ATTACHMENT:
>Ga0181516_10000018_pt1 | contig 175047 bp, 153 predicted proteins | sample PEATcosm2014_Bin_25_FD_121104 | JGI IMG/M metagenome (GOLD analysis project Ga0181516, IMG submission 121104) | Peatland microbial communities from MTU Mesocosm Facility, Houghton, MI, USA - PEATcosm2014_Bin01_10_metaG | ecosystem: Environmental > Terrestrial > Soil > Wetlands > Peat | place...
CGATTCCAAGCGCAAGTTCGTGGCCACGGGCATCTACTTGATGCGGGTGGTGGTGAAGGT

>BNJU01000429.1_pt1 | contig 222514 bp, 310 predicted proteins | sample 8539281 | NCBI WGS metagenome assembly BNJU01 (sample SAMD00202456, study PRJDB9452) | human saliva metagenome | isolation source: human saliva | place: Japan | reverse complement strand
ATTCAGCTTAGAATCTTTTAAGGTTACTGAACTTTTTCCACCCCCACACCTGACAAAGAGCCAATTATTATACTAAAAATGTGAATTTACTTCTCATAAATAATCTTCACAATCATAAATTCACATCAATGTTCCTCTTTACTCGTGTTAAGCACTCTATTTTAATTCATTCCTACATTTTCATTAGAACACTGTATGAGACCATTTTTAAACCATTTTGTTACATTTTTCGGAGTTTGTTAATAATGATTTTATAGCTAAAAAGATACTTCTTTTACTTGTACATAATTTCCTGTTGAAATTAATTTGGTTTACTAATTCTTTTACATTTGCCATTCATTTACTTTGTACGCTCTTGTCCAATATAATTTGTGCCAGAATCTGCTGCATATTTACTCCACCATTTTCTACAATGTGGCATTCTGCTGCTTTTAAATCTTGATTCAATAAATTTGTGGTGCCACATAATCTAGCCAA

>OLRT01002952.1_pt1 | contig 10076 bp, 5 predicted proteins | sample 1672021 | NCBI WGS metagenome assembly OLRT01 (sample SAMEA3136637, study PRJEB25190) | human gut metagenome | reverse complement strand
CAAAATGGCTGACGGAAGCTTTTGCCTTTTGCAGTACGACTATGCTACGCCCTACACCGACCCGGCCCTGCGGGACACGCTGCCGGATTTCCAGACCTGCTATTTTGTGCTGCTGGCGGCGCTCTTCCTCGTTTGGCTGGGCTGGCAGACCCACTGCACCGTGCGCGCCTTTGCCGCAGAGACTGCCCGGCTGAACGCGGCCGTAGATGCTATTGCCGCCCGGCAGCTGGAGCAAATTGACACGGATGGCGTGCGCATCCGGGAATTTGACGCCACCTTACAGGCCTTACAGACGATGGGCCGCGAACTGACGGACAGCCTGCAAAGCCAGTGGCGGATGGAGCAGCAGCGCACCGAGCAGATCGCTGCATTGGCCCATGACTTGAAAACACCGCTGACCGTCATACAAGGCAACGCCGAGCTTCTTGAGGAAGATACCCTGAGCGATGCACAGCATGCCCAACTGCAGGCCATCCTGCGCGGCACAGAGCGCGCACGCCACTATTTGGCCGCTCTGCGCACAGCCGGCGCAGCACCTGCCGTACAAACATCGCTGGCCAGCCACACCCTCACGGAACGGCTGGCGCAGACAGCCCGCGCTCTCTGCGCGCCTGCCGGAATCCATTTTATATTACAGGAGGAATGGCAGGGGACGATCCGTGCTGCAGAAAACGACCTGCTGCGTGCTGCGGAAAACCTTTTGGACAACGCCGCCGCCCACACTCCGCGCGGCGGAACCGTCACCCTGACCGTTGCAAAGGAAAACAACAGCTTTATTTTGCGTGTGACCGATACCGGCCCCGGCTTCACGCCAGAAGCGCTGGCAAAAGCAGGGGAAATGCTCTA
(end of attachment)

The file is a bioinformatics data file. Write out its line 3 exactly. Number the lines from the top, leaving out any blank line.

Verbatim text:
>BNJU01000429.1_pt1 | contig 222514 bp, 310 predicted proteins | sample 8539281 | NCBI WGS metagenome assembly BNJU01 (sample SAMD00202456, study PRJDB9452) | human saliva metagenome | isolation source: human saliva | place: Japan | reverse complement strand